W3C home > Mailing lists > Public > public-html@w3.org > July 2010

Re: issue-30 and author conformance requirements

From: Jonas Sicking <jonas@sicking.cc>
Date: Tue, 13 Jul 2010 14:07:36 -0700
Message-ID: <AANLkTilgXrv8cr80JTNdPIimHwq8sfFWX5kDwAIRqf_M@mail.gmail.com>
To: Sam Ruby <rubys@intertwingly.net>, HTML WG <public-html@w3.org>
Cc: Maciej Stachowiak <mjs@apple.com>, Paul Cotton <Paul.Cotton@microsoft.com>, Philippe Le Hegaret <plh@w3.org>, "Michael(tm) Smith" <mike@w3.org>
On Tue, Jul 13, 2010 at 1:46 PM, Sam Ruby <rubys@intertwingly.net> wrote:
> In [1], I note that you close your objection with:
>
>> By making longdesc non-conforming in this version of HTML, we can
>> likely remove it in future versions, thus freeing up implementors time
>> to work on other accessibility features, as the usage out there is
>> doesn't seem to be large enough that it will forever be unfeasable to
>> remove it from HTML.
>
> I'd like to hear how you reconcile this with your prior (and repeatedly
> stated opinion), such as [2]:
>
>> My personal opinion, which I think I stated a long time ago when Rob
>> Sayre first brought up this topic, is that I'd prefer to get rid of
>> all the authoring conformance requirements.
>>
>> There simply is too much controversy for too little value to make this
>> worth it for us. Instead we should leave it up to lint tools to create
>> best practices.
>
> I can speculate a number of ways to reconcile these two statements, but I'd
> rather not speculate.  I would prefer to actually hear from you how these
> statements relate.  If you think that others could benefit from this
> clarification, you are welcome to copy public-html on your response.  In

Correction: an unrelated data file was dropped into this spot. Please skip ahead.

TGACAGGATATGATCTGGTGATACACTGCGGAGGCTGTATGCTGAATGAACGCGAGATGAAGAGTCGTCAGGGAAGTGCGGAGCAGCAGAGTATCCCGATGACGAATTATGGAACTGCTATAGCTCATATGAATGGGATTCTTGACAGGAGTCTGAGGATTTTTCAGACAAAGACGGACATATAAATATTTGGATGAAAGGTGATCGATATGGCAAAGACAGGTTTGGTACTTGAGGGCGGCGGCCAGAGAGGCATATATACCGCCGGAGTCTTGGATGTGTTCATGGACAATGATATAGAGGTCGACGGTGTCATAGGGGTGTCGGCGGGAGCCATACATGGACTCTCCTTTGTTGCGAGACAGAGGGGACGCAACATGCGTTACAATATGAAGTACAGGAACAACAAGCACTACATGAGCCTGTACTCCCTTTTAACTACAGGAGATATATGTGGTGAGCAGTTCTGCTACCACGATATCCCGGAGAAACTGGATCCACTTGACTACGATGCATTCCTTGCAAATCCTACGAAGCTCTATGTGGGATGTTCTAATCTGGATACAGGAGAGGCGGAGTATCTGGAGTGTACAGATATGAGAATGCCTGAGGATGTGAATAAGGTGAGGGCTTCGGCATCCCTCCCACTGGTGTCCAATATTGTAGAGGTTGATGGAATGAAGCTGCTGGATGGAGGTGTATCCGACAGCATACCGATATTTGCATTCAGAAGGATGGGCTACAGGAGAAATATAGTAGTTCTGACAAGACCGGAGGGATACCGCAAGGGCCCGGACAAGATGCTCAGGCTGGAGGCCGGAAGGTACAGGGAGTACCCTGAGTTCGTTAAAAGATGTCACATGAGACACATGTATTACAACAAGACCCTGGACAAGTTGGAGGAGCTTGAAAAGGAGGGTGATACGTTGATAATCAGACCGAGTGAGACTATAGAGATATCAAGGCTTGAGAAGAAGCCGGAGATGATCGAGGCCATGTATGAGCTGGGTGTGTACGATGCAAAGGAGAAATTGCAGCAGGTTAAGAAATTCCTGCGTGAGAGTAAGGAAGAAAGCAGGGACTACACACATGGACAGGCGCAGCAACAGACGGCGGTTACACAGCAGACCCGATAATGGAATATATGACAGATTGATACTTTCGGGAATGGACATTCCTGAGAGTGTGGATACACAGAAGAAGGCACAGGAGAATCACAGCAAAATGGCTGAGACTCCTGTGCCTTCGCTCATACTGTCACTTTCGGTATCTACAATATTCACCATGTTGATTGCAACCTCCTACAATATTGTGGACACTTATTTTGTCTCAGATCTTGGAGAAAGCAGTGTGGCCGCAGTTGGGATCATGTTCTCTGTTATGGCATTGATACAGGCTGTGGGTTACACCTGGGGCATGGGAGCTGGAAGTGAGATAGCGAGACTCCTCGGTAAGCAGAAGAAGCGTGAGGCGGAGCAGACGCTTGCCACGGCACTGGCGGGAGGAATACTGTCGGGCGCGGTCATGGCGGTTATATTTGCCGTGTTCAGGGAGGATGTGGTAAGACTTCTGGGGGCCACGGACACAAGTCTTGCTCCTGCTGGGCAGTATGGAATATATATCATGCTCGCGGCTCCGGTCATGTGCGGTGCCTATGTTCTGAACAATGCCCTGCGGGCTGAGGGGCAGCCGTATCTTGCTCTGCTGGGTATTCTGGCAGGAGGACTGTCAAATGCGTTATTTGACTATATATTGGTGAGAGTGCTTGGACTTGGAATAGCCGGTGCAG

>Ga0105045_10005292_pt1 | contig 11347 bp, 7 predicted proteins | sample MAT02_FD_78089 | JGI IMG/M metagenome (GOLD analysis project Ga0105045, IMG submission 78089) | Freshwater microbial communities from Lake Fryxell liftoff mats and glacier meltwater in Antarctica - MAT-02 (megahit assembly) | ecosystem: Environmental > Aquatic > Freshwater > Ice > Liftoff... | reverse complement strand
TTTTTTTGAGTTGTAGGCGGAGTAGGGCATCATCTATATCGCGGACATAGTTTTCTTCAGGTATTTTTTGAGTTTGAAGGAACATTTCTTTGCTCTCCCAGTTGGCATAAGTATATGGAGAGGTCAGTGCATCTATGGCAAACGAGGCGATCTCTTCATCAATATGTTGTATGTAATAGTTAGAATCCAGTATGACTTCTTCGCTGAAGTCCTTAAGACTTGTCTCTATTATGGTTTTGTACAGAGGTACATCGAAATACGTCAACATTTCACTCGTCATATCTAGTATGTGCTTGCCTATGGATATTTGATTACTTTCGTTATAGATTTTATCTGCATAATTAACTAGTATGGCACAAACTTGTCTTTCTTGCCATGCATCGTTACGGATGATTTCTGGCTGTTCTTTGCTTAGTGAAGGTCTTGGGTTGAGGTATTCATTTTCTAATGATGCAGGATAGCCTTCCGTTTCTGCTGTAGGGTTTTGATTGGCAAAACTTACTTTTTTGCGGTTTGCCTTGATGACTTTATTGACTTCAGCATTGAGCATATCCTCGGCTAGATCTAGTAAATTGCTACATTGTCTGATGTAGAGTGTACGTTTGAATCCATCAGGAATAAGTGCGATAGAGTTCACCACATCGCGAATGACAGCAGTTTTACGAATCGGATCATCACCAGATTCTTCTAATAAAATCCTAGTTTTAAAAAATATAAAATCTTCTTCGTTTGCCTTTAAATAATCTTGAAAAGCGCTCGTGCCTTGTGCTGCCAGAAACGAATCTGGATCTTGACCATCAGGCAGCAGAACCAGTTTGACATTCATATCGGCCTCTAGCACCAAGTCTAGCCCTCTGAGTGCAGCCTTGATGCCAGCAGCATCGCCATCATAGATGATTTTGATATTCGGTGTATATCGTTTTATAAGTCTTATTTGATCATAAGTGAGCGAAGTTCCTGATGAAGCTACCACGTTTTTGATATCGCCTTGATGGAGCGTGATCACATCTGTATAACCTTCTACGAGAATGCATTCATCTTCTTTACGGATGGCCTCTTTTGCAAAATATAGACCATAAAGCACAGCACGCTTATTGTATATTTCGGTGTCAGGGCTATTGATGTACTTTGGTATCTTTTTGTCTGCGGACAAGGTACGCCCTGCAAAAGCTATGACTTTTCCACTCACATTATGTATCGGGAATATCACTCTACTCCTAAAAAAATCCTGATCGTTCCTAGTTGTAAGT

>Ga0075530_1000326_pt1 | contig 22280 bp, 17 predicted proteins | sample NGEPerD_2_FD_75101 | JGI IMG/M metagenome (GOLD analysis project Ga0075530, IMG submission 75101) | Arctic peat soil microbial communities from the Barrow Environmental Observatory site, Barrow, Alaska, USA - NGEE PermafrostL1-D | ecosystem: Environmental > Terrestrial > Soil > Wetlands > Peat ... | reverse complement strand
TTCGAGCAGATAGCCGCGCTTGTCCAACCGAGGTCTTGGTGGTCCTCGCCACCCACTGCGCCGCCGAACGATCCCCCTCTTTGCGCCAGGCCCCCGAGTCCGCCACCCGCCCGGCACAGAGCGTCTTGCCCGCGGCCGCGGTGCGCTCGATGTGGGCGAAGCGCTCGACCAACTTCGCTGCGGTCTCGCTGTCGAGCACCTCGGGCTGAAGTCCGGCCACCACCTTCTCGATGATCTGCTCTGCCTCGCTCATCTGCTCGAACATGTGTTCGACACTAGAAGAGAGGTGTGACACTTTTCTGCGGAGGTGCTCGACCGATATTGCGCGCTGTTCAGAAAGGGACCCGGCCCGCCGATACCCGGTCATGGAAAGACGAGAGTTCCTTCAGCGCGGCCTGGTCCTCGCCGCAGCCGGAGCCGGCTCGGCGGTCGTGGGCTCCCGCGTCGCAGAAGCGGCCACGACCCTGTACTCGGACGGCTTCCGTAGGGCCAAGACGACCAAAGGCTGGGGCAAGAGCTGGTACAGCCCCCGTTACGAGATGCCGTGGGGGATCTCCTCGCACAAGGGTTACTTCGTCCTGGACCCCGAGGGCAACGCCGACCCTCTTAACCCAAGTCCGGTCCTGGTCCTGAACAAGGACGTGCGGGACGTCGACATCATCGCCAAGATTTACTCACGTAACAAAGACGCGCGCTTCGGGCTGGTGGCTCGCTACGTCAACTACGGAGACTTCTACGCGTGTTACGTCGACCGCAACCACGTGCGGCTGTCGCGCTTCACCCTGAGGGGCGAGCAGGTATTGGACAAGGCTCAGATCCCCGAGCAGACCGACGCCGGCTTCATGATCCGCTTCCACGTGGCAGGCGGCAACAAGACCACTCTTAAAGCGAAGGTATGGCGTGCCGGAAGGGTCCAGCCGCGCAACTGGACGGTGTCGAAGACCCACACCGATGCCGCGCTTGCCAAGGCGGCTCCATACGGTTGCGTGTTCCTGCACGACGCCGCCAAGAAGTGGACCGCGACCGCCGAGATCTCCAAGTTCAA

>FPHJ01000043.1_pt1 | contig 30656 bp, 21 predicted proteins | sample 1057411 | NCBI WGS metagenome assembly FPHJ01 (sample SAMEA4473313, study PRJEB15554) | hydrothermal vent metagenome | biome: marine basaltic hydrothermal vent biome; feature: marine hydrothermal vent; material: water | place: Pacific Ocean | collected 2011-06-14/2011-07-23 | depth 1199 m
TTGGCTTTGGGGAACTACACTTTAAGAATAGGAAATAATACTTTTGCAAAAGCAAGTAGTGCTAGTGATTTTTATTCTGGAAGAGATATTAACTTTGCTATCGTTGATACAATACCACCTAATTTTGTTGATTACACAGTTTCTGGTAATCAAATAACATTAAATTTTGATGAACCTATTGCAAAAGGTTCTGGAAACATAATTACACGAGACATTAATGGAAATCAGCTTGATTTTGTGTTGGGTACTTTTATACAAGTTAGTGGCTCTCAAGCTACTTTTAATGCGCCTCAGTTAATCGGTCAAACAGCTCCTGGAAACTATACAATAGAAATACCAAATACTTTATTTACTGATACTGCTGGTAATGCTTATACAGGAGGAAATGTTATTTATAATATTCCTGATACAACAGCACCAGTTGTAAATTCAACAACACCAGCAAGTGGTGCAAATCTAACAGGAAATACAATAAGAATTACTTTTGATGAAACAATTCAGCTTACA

> fact, I encourage you to do so as I would also be interested in whatever
> discussion your response may spark.

The short answer is: If we're going to define what is valid HTML and
what isn't, then we should make it a useful definition. But in the
interest of saving ourselves time, I'd prefer to remove the concept of
'valid HTML' from the spec.

The somewhat longer answer is: As long as we define a "valid HTML"
mechanism, we might as well take advantage of it and use it when we're
going through the process of deprecating a feature. In the process of
telling authors that they no longer should use the given feature, we
can point to the HTML5 specification and tell them "see, the web is
moving away from this feature, you should too".

Conversely, if HTML has a definition of "valid HTML", and that
definition includes a feature that we want to deprecate, we'll have a
harder time doing so. Then authors are going to point to the spec and
say "see, HTML5 has this feature, you should add support for it. In
fact, I'm going to go write a HTML5 test suite and add this feature to
it and deduct points for not supporting it". This isn't a theoretical
problem, the main argument that we hear for adding SVG Fonts support
to Firefox is "It's needed for the last acid3 points" and "It's in the
spec, you should support the spec".

Note that none of the above contains any technical arguments. In
neither of the two "longer answer" paragraphs. It would be much better
if people said "This feature is useful as it's the best way to do X,
you should add support for it. In fact, going to go write a HTML5 test
suite and add this feature to it and deduct points for not supporting
it". But that's not what currently happens.

This is why I'd like to remove the concept of "valid HTML" from the
spec, and instead explicitly say that some features are in the spec
purely for backwards compatibility. That would give us an easier time
to argue on technical grounds that some features should be deprecated
and eventually removed. This would also give us an easier time to
produce lint tools which warns about features that, while still
supported by the spec, should be avoided. Right now that is more
politically charged since many times they would diverge from the
recommendations of the HTML specs.

Hope that answers your question?

/ Jonas
Received on Tuesday, 13 July 2010 21:08:31 UTC

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